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Belarus in Focus 2011

15 Nov

Aleh Bartsevich, Wirtualna Polska (Poland)

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It’s like Poles would speak in German

“Poles are not geese and have their own language” – as Mikolaj Rej, the first person in history to write only in Polish, once said. In this sense, we Belarusians can be called geese. Though we have our own language, we don’t use it.

- How is it possible that Belarusians don’t speak Belarusian? – asked an astonished fellow student from a Polish university I had studied at. – It’s like Poles would speak in German!

Exactly: how is it possible? – I asked myself then.


Belarus is the most Russified republic of the former USSR. In any other corner of the great empire, the Russian language hasn’t left such a significant stigma.

- The Russian language, like English in other places, was the classical “language-killer” to smaller languages of the empire, – linguist Źmicier Sauka tells me. – The rest of the languages in the USSR were exotic and served as decorations. As in Hawaii we can still find names of hotels, streets and even drinks in the language of indigenous inhabitants of these islands. But it doesn’t mean that the Hawaiian language is used or has any future, - the linguist adds.

Language of the countryside

The presence of the Russian language on Belarusian territory goes back as far as the times of Tsarist Russia. However, it obtained real domination only in the second half of the XX century, with the urbanization and development of modern means of communication. The countryside became the last mainstay of the Belarusian language.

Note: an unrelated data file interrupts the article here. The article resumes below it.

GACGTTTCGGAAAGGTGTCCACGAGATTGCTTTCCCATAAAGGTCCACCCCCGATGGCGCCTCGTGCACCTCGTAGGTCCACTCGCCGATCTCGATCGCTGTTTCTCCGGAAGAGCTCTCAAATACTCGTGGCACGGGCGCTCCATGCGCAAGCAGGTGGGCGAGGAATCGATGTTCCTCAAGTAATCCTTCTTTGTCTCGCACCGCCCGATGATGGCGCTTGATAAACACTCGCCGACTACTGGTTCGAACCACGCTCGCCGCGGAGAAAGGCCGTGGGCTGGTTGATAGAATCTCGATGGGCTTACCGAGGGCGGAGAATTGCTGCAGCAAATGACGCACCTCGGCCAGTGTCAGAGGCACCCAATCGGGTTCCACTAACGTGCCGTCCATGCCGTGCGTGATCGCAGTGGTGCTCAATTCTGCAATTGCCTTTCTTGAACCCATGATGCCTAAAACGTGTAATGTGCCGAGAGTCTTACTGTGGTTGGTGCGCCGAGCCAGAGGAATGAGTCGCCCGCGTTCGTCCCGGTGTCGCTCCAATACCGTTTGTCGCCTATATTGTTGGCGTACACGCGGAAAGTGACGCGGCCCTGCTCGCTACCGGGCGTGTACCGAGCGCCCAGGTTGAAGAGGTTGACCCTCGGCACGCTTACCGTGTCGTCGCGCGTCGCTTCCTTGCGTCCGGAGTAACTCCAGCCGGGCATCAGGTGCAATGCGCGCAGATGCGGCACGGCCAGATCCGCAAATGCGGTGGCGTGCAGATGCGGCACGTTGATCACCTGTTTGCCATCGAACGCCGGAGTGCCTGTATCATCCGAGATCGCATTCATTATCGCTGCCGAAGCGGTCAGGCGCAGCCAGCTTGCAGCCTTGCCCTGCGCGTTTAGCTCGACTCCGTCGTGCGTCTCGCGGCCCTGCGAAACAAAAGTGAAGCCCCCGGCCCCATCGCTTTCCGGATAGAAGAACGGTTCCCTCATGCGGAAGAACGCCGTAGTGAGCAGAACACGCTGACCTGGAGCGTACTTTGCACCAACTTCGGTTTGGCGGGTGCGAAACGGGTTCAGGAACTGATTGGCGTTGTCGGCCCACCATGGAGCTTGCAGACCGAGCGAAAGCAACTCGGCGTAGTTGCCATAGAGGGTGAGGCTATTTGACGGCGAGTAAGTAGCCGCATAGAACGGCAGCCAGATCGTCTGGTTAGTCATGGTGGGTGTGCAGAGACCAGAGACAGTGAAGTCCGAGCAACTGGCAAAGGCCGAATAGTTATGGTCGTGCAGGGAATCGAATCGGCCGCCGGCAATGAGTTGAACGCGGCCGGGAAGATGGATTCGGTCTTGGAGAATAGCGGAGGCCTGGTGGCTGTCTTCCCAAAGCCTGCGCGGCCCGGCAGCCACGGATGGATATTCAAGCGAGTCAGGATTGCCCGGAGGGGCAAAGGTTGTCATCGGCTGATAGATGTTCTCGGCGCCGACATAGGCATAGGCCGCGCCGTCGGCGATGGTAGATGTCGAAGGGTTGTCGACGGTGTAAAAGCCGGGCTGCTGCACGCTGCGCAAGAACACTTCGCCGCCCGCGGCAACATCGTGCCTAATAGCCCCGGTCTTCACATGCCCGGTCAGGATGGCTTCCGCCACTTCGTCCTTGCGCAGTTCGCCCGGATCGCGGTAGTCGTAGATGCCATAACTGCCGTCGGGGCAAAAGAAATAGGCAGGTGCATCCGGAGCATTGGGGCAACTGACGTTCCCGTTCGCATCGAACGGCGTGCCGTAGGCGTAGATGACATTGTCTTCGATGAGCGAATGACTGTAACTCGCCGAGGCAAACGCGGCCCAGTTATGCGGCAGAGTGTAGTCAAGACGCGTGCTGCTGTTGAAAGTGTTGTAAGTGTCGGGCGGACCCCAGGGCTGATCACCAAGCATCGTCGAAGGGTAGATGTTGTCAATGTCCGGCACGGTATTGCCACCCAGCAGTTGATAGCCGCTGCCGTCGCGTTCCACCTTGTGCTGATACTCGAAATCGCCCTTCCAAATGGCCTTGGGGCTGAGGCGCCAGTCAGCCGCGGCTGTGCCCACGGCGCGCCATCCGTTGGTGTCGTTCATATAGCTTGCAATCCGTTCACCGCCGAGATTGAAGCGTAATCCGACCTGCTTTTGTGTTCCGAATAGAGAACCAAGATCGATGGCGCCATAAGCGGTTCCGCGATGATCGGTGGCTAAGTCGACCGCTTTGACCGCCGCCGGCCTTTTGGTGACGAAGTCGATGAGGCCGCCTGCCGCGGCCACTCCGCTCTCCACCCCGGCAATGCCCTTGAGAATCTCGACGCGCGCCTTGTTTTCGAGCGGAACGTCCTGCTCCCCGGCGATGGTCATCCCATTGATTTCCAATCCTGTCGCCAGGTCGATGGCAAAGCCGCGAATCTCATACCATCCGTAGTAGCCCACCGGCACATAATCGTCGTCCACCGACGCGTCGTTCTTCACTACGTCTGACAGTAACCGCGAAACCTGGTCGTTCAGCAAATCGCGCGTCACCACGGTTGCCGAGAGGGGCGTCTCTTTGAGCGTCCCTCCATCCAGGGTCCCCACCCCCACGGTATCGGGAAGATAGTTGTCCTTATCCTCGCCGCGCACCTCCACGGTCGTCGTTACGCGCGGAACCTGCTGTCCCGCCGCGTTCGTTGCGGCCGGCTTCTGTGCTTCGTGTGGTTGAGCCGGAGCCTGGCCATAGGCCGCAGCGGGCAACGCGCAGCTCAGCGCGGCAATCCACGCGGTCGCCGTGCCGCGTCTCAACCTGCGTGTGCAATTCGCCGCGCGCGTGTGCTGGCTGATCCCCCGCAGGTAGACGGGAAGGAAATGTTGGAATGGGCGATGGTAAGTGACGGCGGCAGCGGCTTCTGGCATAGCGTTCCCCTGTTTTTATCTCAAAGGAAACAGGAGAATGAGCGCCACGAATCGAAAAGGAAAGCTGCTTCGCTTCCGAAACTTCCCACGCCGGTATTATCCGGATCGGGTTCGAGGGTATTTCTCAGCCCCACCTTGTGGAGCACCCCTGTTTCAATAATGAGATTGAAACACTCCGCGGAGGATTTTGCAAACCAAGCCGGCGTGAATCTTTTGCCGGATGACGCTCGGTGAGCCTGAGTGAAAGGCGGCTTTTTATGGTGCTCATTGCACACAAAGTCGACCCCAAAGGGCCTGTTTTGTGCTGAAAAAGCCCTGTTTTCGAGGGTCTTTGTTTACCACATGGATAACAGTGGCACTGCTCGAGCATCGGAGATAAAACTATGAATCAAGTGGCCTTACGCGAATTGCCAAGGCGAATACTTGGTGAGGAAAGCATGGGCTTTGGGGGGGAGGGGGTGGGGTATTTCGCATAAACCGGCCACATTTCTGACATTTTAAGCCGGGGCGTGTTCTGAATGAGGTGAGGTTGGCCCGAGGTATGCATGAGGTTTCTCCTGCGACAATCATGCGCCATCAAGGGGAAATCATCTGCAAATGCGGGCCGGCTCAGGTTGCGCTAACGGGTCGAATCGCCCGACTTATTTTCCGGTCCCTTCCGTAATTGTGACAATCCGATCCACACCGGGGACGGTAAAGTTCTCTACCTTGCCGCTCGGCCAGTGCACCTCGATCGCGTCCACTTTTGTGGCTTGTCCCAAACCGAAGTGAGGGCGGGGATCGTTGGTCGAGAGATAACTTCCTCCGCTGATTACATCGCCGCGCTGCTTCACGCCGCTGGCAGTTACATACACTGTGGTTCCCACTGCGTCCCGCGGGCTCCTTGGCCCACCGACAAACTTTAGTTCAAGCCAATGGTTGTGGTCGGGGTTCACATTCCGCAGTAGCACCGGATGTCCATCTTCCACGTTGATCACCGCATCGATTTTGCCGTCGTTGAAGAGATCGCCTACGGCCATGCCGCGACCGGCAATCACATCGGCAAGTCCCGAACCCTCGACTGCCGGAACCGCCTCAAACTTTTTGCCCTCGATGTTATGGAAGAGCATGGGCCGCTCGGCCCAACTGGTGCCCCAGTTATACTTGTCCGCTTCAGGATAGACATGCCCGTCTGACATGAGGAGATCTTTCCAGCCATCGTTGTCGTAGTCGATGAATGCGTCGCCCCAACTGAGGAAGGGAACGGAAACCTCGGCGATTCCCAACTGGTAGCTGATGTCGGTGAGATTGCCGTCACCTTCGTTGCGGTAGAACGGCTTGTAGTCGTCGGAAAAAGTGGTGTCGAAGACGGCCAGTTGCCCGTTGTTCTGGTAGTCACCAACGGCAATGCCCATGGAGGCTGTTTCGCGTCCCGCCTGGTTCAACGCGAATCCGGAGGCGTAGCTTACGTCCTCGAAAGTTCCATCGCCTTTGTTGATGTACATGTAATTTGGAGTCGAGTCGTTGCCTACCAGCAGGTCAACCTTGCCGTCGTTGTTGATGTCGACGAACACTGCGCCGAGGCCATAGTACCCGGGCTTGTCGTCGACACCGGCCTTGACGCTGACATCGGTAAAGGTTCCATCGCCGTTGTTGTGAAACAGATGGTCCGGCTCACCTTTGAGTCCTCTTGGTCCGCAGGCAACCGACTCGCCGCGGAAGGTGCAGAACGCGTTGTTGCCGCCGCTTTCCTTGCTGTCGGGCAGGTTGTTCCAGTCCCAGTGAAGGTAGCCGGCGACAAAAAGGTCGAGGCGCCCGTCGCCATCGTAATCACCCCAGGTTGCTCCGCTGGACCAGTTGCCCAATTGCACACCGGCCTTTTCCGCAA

At the turn of 80s-90s, Belarus gained independence on the wave of renaissance of native culture and language. However, in the opinion of many experts, this chance was lost due to Aliaksandr Lukashenka’s coming to power.

- We would speak in Belarusian if the authorities, the president spoke in this language, is a common reply to the question “Why don’t we speak Belarusian?”.

Ashamed to admit

The current leader of Belarus, former head of a collective farm, is the classic example of a typical inhabitant of this country, who through the centuries was taught to be ashamed of his own language and who moving from country to city gets rid of the signs of his origin.

Lukashenka had never spoken in pure Russian language and he, like a sizable part of the Belarusian population, uses “trasianka” in everyday life– a linguistic mixture, based on Russian, but containing a lot of lexical and phonetic features of the Belarusian language. For this reason, the degree of Russification of Belarusian society has reached the highest level in history. It has been almost entirely supplanted with education, media and public life.

- 20 years ago it was difficult to meet a person in Belarus who didn’t understand Belarusian, - Zmicer Sauka recalls. Indeed, the majority of urban inhabitants didn’t use it, but hardly anyone had problems with understanding. Nowadays there are more and more such people, especially among young people. And this is the sad result of the politics of Belarus’ current authorities. People born during Lukashenka’s rule don’t even understand the language of their grandparents and great-grandparents, – the linguist resumes.